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The [Monday] Papers

"[B]y endorsing and expanding the complex new policies promoted by the health care industry, [Obamacare] may in some ways be undermining its signature promise: health care that is accessible and affordable for all," Elisabeth Rosenthal writes for the New York Times.

I'd say she's putting it charitably. It's a disaster.


"Officials at the Illinois Department of Healthcare and Family Services say they have tried to avoid disruptions of care as the state shifts 2.2 million of its 3.1 million Medicaid patients to managed care, a system in which the state pays a fixed amount for each patient instead of reimbursing providers for each test and treatment," the Tribune reports.

"But some patients are reporting difficulties keeping their doctors and confusion navigating plans as they try to make the shift.

"The reports include wrong information on websites for insurance plans and hospitals; hours on the phone with insurers, hospitals and a state contractor who helps with enrollment; conflicting letters in the mail; changes to prescriptions, and other frustrations . . .

"Some doctors say the state is reassigning their patients to new offices and has created new administrative requirements that burden their practices, delay care for patients and slow payments from insurers."


I qualify for Medicaid in Illinois under its expansion through Obamacare. I was supposed to have coverage starting January 1, 2014. I still don't have a plan. My favorite part of the bureaucratic odyssey was when I got a "redetermination" letter in the mail saying I had to be verified all over again for Medicaid. Oh, so you're going to double-check that I qualify for the health care that I never got in the first place? Go for it!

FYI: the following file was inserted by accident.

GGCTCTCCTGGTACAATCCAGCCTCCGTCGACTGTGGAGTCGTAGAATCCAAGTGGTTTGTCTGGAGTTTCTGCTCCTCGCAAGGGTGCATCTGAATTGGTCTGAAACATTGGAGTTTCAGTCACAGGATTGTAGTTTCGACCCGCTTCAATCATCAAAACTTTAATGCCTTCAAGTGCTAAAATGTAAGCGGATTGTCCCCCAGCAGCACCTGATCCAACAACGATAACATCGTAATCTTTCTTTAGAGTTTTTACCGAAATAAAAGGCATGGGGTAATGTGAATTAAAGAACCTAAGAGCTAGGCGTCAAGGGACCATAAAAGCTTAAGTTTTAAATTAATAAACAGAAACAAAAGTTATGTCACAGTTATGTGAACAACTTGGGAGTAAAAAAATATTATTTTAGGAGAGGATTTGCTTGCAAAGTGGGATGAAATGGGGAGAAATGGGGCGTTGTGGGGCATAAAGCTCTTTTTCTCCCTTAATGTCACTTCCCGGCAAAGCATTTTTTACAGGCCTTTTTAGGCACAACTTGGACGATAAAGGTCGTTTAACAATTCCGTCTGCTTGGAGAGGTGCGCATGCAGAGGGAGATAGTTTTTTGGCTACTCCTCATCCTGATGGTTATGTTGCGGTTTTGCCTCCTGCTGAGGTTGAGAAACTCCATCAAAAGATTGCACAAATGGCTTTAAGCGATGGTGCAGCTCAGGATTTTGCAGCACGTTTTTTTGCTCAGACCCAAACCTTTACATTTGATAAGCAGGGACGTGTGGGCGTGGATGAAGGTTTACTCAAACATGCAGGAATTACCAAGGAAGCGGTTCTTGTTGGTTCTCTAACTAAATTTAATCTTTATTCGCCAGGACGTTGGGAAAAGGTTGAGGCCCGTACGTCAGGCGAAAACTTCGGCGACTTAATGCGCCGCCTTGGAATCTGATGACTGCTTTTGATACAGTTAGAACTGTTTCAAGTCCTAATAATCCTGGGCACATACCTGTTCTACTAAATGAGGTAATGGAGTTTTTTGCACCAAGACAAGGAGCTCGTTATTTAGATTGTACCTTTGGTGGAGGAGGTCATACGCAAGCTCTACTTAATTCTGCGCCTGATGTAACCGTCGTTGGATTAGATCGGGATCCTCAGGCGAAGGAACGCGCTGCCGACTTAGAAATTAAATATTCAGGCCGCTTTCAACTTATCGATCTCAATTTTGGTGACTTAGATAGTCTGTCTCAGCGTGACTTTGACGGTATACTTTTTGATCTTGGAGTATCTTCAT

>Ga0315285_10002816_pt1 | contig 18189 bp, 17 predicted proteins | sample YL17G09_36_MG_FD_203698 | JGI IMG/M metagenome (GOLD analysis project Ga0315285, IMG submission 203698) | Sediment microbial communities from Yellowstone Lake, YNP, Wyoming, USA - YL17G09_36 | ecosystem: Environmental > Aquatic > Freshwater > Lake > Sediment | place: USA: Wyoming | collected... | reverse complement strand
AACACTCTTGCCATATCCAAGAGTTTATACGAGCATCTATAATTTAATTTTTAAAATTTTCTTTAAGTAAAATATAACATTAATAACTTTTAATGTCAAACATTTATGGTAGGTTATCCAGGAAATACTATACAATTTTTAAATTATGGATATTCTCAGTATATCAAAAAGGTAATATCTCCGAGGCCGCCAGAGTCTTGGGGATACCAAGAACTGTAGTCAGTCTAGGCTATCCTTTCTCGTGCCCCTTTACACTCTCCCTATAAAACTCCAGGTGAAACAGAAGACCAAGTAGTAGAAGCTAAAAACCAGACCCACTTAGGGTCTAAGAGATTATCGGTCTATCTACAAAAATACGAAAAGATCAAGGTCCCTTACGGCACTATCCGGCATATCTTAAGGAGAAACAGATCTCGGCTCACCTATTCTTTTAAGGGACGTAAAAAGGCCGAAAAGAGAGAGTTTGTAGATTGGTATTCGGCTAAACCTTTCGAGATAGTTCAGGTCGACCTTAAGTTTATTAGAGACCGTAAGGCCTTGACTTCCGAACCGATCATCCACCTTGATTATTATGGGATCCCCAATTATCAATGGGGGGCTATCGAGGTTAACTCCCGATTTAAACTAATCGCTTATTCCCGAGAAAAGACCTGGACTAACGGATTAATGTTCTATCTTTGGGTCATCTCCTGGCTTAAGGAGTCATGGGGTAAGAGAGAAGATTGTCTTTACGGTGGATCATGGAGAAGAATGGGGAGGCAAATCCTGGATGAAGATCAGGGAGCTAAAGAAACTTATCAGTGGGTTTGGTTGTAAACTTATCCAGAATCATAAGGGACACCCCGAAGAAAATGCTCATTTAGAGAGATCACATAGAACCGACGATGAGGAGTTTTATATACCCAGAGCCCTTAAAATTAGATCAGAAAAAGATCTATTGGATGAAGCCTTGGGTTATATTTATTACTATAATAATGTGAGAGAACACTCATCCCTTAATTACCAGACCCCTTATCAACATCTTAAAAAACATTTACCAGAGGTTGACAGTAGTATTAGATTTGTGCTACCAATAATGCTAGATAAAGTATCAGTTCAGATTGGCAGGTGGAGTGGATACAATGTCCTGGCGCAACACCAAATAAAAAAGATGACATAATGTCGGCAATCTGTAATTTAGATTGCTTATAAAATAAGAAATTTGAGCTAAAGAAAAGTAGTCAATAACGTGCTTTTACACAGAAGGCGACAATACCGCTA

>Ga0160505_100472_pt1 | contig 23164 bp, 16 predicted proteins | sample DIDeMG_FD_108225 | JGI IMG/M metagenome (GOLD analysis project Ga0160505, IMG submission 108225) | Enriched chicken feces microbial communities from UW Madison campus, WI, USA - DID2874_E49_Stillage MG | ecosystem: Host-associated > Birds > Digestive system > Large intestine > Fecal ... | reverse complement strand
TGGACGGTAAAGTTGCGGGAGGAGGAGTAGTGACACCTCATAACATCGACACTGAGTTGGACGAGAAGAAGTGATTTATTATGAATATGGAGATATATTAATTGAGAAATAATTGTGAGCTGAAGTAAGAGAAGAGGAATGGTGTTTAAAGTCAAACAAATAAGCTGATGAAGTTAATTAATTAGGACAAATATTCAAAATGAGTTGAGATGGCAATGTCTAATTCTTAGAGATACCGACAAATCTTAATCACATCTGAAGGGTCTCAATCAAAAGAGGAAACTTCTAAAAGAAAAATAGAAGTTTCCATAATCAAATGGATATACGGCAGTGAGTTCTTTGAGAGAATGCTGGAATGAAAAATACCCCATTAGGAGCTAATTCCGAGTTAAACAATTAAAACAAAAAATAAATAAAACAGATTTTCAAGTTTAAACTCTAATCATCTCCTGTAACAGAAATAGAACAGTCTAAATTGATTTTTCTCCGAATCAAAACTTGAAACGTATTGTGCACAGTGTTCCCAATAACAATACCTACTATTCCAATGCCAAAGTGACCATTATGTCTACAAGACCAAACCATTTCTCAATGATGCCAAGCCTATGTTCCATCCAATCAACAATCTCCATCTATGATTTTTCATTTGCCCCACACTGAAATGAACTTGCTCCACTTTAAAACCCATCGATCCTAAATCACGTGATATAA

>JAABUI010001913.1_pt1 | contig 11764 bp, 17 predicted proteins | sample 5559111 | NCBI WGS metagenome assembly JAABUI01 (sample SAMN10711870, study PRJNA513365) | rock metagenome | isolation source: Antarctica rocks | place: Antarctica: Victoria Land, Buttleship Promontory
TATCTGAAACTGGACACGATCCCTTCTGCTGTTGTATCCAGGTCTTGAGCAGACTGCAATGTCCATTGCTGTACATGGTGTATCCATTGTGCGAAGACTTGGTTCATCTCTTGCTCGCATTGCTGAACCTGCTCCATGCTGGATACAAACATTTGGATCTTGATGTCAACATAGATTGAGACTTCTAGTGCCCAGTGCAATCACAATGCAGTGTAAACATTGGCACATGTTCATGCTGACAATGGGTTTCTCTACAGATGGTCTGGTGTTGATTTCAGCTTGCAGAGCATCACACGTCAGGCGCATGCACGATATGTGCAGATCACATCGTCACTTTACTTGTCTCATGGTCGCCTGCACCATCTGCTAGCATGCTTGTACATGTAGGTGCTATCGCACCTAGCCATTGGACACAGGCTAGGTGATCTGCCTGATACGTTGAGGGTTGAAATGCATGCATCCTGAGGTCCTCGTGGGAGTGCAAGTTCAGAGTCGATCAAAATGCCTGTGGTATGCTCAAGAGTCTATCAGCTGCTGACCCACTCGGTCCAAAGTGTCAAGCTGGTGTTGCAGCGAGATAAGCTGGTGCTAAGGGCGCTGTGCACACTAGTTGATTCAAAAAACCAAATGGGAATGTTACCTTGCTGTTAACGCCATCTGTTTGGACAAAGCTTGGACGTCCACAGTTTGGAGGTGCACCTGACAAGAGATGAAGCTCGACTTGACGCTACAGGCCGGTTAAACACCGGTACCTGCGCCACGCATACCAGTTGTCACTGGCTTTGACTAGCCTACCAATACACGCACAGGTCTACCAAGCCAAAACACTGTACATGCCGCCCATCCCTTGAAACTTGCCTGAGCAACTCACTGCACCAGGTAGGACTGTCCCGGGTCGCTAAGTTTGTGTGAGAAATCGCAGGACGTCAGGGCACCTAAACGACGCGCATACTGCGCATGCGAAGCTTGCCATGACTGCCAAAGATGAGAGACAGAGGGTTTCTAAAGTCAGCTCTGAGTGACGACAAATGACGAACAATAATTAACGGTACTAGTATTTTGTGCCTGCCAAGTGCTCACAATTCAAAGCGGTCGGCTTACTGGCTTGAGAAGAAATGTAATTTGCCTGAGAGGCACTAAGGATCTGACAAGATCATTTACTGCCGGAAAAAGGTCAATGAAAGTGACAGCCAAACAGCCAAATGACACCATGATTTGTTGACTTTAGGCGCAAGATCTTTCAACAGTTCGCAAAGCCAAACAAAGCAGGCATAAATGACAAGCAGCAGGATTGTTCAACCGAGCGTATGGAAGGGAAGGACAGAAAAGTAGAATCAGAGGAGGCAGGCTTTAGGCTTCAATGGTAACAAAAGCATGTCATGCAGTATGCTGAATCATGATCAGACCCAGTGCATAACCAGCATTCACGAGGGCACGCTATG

As I was instructed to do, I called up the redetermination people, only to be told that I would no longer be redetermined because they determined that I wasn't enrolled in Medicaid. It wasn't for lack of trying!

Instead, they said, I had County Care, which is offered through Cook County. This was news to me. It was also news to County Care, who told me that, no, I just had straight Medicaid.

In reality, I had neither. Or, nothing, to be more exact.


The redetermination folks, by the way, are a third party - yes, it was outsourced - who don't know what the hell they're doing. A customer rep there insisted to me that expanded Medicaid had nothing to do with Obamacare. After failing to reason with him, I called back and asked to speak to a supervisor. Guess who I was handed to? The same dude!

ME: So now you're a supervisor?

HIM: Yes.

ME: But when I talked to you a few minutes ago, you were just a customer service rep.

HIM: Yes.

ME: So if I had asked you to hand me to a supervisor, you would have handed the phone to yourself?


He also insisted that one had to be elderly or disabled to qualify for Medicaid. I explained to him that one could qualify by income - and that the Obamacare expansion expanded the range to include more people, like me. He insisted this wasn't true. I read him a paragraph from the Illinois Department of Healthcare and Family Services.

HIM: Where are you reading that from?

ME: The Illinois Department of Healthcare and Family Services' website.

HIM: Well, anyone can put anything they want on a website.


The only upside is that I discovered my Medicaid "card," which finally arrived in the mail a year late and isn't really a card but a scrap of paper, actually works for getting prescriptions at Walgreens, even though it's not supposed to work until you actually choose a plan.